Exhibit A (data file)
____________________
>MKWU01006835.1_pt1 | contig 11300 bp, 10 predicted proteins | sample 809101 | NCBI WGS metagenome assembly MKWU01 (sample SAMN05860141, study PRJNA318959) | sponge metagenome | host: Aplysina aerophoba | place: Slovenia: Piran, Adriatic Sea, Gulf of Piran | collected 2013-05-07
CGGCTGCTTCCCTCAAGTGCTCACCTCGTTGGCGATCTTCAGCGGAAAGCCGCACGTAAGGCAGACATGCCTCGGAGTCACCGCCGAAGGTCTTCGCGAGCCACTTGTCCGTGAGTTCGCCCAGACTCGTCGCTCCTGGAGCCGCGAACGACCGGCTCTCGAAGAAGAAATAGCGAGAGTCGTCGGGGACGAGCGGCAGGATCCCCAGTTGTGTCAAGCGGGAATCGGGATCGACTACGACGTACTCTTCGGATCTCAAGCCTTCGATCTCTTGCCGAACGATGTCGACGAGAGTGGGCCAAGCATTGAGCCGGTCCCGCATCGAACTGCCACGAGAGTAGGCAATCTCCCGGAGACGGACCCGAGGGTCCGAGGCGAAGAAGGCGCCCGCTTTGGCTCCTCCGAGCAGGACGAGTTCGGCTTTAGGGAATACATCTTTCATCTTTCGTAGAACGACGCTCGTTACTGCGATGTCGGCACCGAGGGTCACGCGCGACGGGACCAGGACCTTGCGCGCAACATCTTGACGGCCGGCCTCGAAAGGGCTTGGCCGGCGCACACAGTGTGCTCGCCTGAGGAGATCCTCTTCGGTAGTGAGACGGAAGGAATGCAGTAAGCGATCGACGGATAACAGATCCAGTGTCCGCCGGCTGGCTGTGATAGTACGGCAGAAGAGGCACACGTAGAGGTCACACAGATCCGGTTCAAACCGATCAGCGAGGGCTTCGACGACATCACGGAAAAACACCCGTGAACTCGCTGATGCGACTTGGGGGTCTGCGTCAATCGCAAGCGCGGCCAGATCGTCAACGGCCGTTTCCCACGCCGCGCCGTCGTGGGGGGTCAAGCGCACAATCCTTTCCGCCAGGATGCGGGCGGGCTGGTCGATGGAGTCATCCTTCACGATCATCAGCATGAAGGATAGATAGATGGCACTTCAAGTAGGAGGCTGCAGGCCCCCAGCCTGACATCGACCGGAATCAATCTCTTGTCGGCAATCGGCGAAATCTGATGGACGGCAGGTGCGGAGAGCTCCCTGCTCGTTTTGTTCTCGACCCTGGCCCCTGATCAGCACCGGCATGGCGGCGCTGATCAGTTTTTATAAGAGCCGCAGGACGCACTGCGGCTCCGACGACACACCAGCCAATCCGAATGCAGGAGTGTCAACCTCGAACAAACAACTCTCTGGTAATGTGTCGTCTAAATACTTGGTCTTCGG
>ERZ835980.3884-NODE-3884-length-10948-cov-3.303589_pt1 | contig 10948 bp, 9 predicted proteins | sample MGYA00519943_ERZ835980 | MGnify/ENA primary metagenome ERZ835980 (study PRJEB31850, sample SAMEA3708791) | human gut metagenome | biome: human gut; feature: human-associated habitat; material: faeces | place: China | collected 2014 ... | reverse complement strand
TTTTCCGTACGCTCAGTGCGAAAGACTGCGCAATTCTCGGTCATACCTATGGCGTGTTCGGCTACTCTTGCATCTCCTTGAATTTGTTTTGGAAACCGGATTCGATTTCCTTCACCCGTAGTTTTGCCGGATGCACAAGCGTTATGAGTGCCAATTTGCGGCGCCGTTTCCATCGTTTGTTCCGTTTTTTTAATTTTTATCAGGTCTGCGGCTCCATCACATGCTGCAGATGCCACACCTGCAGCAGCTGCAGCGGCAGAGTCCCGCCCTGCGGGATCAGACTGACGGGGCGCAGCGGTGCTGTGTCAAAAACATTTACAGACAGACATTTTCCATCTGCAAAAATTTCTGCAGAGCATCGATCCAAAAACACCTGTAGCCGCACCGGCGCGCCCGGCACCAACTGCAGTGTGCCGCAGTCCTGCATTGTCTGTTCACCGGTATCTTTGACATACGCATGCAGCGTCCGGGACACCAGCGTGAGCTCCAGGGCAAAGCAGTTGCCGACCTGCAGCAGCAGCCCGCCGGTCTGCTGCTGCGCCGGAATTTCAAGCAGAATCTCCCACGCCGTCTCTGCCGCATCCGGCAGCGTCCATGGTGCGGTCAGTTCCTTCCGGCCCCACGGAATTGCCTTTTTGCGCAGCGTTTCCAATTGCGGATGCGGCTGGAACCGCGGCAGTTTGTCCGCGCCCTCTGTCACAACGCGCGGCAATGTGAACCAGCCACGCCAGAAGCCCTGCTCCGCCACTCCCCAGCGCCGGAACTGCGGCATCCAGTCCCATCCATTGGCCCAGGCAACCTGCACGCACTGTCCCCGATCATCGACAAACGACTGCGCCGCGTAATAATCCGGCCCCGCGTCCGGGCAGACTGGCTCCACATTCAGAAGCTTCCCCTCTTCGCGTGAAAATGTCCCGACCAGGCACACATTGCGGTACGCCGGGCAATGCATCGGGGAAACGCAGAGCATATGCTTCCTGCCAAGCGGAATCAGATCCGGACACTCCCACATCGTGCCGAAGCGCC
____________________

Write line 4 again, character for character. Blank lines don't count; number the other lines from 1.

TTTTCCGTACGCTCAGTGCGAAAGACTGCGCAATTCTCGGTCATACCTATGGCGTGTTCGGCTACTCTTGCATCTCCTTGAATTTGTTTTGGAAACCGGATTCGATTTCCTTCACCCGTAGTTTTGCCGGATGCACAAGCGTTATGAGTGCCAATTTGCGGCGCCGTTTCCATCGTTTGTTCCGTTTTTTTAATTTTTATCAGGTCTGCGGCTCCATCACATGCTGCAGATGCCACACCTGCAGCAGCTGCAGCGGCAGAGTCCCGCCCTGCGGGATCAGACTGACGGGGCGCAGCGGTGCTGTGTCAAAAACATTTACAGACAGACATTTTCCATCTGCAAAAATTTCTGCAGAGCATCGATCCAAAAACACCTGTAGCCGCACCGGCGCGCCCGGCACCAACTGCAGTGTGCCGCAGTCCTGCATTGTCTGTTCACCGGTATCTTTGACATACGCATGCAGCGTCCGGGACACCAGCGTGAGCTCCAGGGCAAAGCAGTTGCCGACCTGCAGCAGCAGCCCGCCGGTCTGCTGCTGCGCCGGAATTTCAAGCAGAATCTCCCACGCCGTCTCTGCCGCATCCGGCAGCGTCCATGGTGCGGTCAGTTCCTTCCGGCCCCACGGAATTGCCTTTTTGCGCAGCGTTTCCAATTGCGGATGCGGCTGGAACCGCGGCAGTTTGTCCGCGCCCTCTGTCACAACGCGCGGCAATGTGAACCAGCCACGCCAGAAGCCCTGCTCCGCCACTCCCCAGCGCCGGAACTGCGGCATCCAGTCCCATCCATTGGCCCAGGCAACCTGCACGCACTGTCCCCGATCATCGACAAACGACTGCGCCGCGTAATAATCCGGCCCCGCGTCCGGGCAGACTGGCTCCACATTCAGAAGCTTCCCCTCTTCGCGTGAAAATGTCCCGACCAGGCACACATTGCGGTACGCCGGGCAATGCATCGGGGAAACGCAGAGCATATGCTTCCTGCCAAGCGGAATCAGATCCGGACACTCCCACATCGTGCCGAAGCGCC